Purchase Solution

Organizational Learning and the Economy

Not what you're looking for?

Ask Custom Question

Question 1
- Identify the differences between the concepts of 'organized learning', 'organizational learning', and the 'learning organization'.
- Is it possible for any organization in any culture to embrace organizational learning?

Question 2
- While it is important to discuss employment relations at a national level, the global economy is changing the nature of the workforce.
- Is it now more appropriate to talk about regional/international employment relations rather than local employment relations?

Question 3
- Using resources from online library or journal articles, identify some of the strategies that are emerging with regards to global staffing or international HR management.
- How are organizations supposed to balance the desire to recruit a culturally diverse workforce with being sensitive to the local labour market?
- If a decision is made to outsource, what considerations must be made to ensure a positive outcome to organizational performance?

Purchase this Solution

Solution Summary

This solution provides detailed information regarding many topics related to Human Resources including: organizational learning, organized learning, learning organizations, employee relations, global workforce, international employment, national employment, global staffing, outsources, and general employment. Three multistep questions are answered in this solution.

Solution Preview

There are a number of differences between the concepts of organized learning, organizational learning, and a learning organization. First and foremost, it is important to note that the term of organized learning is used far less frequently than the other two terms mentioned.

Organized learning relates to the process of creating and developing single or team based learning opportunities for employees to take part in. Organized learning is common within organizations that believe in the importance of continuous training and development. When thinking of organized learning, it is best to think of the approach to encouraging learning among employees.

Organizational learning is the process of training and developing employees to become competent regarding a specific task or skill-set. According to an order article written by Levitt and March (1988), organizational learning is "routine-based, history dependent, and target oriented." Therefore, organizational learning is a process that is planned, analyzed, executed, and evaluated. Organizational learning can be limited to one time only learning experiences among employees or continuous training and development opportunities.

A learning organization is an organization that encourages constant training and development of employees in order for those employees to acquire a specific skill-set. When thinking of a learning organization, I often think of organizations that encourage self-directed learning and dedicate a large sum of finances/ resources to the continuous development of employees.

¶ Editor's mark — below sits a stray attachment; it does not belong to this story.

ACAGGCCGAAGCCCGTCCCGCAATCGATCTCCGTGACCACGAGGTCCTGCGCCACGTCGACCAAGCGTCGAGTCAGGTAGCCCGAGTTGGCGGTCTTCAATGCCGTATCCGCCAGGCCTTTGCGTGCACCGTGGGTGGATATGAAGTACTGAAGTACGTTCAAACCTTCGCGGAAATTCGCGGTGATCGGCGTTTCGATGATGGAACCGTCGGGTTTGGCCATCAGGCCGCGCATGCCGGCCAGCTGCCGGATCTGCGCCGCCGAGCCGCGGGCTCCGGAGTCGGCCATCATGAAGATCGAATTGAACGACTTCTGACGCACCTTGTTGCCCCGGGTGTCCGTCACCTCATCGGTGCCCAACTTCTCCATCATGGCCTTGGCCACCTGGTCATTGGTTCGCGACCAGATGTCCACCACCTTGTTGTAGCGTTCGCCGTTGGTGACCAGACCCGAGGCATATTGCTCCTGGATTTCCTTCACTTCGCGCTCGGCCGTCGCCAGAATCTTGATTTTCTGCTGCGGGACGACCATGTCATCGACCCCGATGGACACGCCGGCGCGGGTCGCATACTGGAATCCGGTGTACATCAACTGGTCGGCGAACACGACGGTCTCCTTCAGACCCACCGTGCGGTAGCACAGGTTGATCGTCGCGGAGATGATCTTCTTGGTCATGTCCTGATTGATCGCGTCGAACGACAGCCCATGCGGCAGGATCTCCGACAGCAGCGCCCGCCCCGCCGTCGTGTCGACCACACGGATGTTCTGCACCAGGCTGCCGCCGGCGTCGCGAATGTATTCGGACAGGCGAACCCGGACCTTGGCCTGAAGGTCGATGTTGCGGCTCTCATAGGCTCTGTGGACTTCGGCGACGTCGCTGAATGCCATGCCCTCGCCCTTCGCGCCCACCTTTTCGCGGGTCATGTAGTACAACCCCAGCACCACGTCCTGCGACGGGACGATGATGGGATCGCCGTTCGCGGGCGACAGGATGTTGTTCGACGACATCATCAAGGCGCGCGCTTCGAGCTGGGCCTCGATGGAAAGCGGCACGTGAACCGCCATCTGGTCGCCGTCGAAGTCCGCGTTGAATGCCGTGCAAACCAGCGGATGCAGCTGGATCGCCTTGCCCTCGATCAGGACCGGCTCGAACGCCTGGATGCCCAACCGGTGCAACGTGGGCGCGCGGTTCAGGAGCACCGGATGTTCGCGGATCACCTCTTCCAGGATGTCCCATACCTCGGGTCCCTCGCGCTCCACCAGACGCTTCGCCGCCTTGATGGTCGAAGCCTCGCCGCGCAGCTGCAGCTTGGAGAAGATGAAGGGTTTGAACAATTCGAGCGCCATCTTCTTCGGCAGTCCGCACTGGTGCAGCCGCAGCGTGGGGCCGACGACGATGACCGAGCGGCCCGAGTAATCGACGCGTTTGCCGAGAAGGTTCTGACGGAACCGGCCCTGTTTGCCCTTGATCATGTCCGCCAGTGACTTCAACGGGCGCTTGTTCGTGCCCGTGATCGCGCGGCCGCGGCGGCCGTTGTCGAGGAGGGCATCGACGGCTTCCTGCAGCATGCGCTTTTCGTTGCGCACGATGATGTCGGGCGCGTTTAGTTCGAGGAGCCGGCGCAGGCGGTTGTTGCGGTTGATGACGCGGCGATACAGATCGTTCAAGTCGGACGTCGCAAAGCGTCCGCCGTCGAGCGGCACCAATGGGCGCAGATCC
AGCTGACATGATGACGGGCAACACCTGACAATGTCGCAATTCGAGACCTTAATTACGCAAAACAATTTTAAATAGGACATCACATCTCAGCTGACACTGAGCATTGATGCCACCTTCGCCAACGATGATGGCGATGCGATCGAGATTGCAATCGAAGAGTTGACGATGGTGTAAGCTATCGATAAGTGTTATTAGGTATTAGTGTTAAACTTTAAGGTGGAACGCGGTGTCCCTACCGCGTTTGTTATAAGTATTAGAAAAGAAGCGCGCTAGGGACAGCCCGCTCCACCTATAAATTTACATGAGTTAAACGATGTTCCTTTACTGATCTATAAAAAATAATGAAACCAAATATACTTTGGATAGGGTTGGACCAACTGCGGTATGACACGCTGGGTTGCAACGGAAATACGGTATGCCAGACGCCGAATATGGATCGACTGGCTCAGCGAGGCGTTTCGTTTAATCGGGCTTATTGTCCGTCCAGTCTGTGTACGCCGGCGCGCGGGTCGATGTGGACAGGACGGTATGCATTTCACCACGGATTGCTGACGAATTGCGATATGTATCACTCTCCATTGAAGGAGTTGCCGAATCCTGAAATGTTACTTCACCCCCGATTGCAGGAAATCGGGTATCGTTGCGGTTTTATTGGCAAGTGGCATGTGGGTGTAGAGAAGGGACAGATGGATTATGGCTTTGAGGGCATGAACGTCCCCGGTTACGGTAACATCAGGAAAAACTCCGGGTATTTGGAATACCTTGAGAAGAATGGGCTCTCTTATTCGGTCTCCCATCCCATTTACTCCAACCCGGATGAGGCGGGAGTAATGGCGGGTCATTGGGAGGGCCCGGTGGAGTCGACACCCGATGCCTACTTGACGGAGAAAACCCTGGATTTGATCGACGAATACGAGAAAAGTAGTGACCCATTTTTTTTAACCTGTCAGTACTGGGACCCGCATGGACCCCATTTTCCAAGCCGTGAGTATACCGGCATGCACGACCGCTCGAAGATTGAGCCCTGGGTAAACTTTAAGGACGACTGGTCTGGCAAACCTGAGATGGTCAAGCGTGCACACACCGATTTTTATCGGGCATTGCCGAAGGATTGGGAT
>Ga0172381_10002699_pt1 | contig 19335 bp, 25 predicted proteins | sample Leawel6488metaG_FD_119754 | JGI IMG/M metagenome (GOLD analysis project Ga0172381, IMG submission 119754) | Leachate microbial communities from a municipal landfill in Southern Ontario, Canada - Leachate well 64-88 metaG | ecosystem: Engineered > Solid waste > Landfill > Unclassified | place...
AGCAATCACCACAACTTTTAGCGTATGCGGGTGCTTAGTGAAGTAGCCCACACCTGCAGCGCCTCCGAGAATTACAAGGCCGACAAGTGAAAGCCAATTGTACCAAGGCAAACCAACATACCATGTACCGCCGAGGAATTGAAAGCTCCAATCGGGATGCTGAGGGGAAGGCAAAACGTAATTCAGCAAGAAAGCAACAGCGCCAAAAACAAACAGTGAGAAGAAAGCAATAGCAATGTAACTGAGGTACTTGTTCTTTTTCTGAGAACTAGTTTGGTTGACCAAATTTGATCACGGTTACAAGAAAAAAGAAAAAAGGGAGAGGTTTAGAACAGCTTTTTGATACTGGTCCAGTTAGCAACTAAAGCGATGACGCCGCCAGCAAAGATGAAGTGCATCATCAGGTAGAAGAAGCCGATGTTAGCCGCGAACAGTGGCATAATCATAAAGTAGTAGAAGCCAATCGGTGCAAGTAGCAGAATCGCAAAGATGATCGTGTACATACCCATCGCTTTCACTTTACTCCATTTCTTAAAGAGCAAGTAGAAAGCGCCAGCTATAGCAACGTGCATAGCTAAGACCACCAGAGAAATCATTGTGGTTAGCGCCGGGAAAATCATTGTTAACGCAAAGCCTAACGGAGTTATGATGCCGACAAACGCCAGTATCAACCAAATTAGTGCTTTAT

I am very slow to rule out possibilities of continuous growth and development within an organization, regardless of culture. Yet, I believe that it is important to note that few organizations, regardless of culture, encourage organizational learning. Organizational learning, which is often identified as employee training and development (to met the specific skill-sets/ competencies of employees), is undervalued. Very few organizations offer the opportunity for organizational learning to occur, because these organizations are too consumed with meeting the bottom line. What this means is that training and development efforts are far less likely to occur when the organization is not meeting financial goals. While training and development is important, regardless of organizational type, encouraging organizational learning to occur is a difficult process, which begins from the top (executive level).

I do believe that it is possible for organizations to embrace an organizational learning culture, yet I believe that there are many reasons why organizations do not invest in increasing human capital. Some of the reasons why I believe that organizational learning cultures are few and far between include (York 2009):
1. Over emphasis on organizational profit.
2. Decreased attention to the lacking competencies of employees.
3. Poor HR management/ oversight.
4. Failure to recognize the benefits of training and development.
5. Lack of organizational capital.
6. Lack of time.

It is important to note that all cultures have the ability to ...

Purchase this Solution

Free BrainMass Quizzes
Operations Management

This quiz tests a student's knowledge about Operations Management

Balance Sheet

The Fundamental Classified Balance Sheet. What to know to make it easy.

Organizational Behavior (OB)

The organizational behavior (OB) quiz will help you better understand organizational behavior through the lens of managers including workforce diversity.

Change and Resistance within Organizations

This quiz intended to help students understand change and resistance in organizations

Writing Business Plans

This quiz will test your understanding of how to write good business plans, the usual components of a good plan, purposes, terms, and writing style tips.